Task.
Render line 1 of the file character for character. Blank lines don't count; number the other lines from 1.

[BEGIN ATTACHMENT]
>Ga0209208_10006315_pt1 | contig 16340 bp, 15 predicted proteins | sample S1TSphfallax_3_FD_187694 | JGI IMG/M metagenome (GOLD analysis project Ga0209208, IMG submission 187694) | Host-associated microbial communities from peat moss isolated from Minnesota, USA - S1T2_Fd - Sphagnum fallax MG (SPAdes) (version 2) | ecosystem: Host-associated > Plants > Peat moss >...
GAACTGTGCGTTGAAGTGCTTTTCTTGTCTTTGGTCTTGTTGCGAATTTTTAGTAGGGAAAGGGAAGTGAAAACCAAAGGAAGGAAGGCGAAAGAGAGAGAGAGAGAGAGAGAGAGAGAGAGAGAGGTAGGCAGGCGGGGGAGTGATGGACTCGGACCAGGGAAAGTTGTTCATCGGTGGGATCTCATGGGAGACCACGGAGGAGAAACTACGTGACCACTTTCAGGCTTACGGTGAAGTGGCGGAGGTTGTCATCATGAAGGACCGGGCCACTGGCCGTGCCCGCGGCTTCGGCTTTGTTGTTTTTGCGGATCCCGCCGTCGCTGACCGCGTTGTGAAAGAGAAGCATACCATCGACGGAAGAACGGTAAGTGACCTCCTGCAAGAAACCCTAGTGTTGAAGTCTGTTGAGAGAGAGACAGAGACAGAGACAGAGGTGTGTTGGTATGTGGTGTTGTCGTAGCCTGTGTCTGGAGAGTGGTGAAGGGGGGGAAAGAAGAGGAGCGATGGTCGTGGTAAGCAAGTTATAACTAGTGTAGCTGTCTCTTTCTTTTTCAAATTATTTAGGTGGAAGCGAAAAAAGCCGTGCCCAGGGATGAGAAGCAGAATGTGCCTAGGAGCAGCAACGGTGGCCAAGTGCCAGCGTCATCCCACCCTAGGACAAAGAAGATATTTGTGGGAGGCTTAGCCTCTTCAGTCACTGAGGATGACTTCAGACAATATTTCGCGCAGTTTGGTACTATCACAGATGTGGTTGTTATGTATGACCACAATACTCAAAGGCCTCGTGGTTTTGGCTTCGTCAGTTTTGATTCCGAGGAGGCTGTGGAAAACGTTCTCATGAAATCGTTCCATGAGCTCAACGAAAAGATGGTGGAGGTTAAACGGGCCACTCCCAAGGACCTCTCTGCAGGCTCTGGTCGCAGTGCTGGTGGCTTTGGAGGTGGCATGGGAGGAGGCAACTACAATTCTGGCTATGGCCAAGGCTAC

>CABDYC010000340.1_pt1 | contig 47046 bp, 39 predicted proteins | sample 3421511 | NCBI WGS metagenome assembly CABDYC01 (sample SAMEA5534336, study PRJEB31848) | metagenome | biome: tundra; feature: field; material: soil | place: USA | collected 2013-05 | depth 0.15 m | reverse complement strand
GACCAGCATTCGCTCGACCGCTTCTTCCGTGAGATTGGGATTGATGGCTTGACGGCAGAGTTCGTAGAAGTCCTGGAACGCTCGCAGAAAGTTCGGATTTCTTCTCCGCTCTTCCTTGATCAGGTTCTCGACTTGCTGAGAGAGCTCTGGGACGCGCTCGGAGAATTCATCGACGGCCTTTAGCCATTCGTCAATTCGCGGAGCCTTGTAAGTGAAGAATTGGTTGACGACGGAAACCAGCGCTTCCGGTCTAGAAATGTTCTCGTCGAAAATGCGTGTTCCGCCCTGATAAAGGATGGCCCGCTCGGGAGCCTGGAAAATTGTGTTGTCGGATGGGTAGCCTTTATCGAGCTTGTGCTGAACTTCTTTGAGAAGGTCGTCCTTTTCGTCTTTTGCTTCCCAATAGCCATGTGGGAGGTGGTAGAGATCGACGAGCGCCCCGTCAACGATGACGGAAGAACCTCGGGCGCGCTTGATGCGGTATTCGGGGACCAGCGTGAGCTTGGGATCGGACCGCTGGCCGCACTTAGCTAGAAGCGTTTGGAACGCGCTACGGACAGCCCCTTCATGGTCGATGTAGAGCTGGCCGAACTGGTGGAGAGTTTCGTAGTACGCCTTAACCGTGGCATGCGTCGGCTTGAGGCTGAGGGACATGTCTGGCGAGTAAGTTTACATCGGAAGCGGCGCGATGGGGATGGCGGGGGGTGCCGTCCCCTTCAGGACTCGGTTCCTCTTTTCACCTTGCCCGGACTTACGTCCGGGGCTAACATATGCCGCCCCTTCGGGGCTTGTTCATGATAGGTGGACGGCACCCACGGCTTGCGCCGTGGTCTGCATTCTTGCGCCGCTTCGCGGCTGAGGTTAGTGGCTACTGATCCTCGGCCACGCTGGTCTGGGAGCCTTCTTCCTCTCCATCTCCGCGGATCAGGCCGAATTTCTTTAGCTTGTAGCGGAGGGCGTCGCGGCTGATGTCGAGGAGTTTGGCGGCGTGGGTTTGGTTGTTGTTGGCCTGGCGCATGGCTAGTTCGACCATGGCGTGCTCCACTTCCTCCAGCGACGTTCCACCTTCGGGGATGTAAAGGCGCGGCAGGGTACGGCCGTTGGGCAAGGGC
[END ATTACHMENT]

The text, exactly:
>Ga0209208_10006315_pt1 | contig 16340 bp, 15 predicted proteins | sample S1TSphfallax_3_FD_187694 | JGI IMG/M metagenome (GOLD analysis project Ga0209208, IMG submission 187694) | Host-associated microbial communities from peat moss isolated from Minnesota, USA - S1T2_Fd - Sphagnum fallax MG (SPAdes) (version 2) | ecosystem: Host-associated > Plants > Peat moss >...